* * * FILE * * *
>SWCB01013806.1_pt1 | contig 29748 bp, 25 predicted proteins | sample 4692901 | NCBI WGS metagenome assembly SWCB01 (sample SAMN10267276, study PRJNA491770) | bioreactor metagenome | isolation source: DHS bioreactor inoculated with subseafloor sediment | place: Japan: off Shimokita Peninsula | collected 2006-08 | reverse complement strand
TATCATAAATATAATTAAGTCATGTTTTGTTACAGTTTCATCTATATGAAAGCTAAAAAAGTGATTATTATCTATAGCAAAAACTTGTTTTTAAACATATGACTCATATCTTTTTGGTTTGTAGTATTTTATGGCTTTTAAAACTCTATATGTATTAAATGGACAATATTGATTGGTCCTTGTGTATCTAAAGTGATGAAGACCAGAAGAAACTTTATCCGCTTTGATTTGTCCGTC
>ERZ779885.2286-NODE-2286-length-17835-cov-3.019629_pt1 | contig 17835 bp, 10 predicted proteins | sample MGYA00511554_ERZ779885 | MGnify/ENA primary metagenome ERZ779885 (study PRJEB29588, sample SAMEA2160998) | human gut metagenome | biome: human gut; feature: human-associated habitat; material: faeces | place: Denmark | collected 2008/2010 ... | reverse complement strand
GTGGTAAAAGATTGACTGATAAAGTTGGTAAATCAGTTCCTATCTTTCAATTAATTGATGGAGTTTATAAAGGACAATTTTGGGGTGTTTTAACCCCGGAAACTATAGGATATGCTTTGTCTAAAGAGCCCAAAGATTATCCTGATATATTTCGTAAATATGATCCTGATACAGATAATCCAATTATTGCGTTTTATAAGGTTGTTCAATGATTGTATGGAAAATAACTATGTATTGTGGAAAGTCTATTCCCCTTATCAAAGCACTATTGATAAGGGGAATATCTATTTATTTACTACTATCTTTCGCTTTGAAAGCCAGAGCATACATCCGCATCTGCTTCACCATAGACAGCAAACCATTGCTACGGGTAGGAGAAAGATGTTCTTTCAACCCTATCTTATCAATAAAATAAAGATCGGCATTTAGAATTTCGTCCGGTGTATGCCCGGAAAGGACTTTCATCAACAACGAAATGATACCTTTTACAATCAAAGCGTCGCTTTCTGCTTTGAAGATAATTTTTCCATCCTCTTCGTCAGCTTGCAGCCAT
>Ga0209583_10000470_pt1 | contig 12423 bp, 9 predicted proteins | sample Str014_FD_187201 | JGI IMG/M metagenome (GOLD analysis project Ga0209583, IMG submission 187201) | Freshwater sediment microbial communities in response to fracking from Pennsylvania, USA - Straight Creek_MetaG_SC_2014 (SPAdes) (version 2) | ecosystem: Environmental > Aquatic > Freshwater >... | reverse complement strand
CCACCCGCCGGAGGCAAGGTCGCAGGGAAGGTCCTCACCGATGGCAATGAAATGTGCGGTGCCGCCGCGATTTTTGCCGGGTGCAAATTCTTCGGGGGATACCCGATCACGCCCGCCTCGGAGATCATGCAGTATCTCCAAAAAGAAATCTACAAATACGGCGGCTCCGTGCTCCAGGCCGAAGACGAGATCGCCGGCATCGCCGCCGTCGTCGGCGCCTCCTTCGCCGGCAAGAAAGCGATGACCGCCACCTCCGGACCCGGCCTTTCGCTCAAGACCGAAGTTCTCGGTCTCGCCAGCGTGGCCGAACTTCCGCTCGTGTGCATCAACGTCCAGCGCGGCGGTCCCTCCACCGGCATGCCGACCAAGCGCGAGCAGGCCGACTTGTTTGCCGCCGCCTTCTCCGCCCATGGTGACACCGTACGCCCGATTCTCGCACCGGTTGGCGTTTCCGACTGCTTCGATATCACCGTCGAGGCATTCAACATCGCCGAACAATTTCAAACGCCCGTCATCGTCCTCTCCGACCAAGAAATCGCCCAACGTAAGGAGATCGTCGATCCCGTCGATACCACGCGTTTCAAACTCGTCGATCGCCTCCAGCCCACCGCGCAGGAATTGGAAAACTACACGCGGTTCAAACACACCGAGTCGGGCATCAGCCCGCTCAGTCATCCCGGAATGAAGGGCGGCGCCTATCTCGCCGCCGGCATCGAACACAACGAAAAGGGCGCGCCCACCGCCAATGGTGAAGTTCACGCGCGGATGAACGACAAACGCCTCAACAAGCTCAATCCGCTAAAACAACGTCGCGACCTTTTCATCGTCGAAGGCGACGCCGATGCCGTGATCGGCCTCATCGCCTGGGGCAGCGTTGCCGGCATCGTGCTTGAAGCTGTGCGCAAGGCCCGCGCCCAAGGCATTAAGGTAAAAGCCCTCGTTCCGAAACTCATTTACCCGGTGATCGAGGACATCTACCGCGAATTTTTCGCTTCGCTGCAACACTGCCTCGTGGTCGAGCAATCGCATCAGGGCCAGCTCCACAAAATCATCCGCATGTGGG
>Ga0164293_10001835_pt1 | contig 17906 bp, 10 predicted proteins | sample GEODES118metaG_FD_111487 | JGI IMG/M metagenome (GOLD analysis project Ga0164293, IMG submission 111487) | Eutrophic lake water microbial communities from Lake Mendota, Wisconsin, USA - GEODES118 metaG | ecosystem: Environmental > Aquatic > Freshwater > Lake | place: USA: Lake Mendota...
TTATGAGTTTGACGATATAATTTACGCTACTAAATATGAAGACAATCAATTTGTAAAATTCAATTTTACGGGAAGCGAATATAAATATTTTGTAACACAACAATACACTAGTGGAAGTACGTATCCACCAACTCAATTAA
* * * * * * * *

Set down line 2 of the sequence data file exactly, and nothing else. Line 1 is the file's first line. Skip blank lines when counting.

TATCATAAATATAATTAAGTCATGTTTTGTTACAGTTTCATCTATATGAAAGCTAAAAAAGTGATTATTATCTATAGCAAAAACTTGTTTTTAAACATATGACTCATATCTTTTTGGTTTGTAGTATTTTATGGCTTTTAAAACTCTATATGTATTAAATGGACAATATTGATTGGTCCTTGTGTATCTAAAGTGATGAAGACCAGAAGAAACTTTATCCGCTTTGATTTGTCCGTC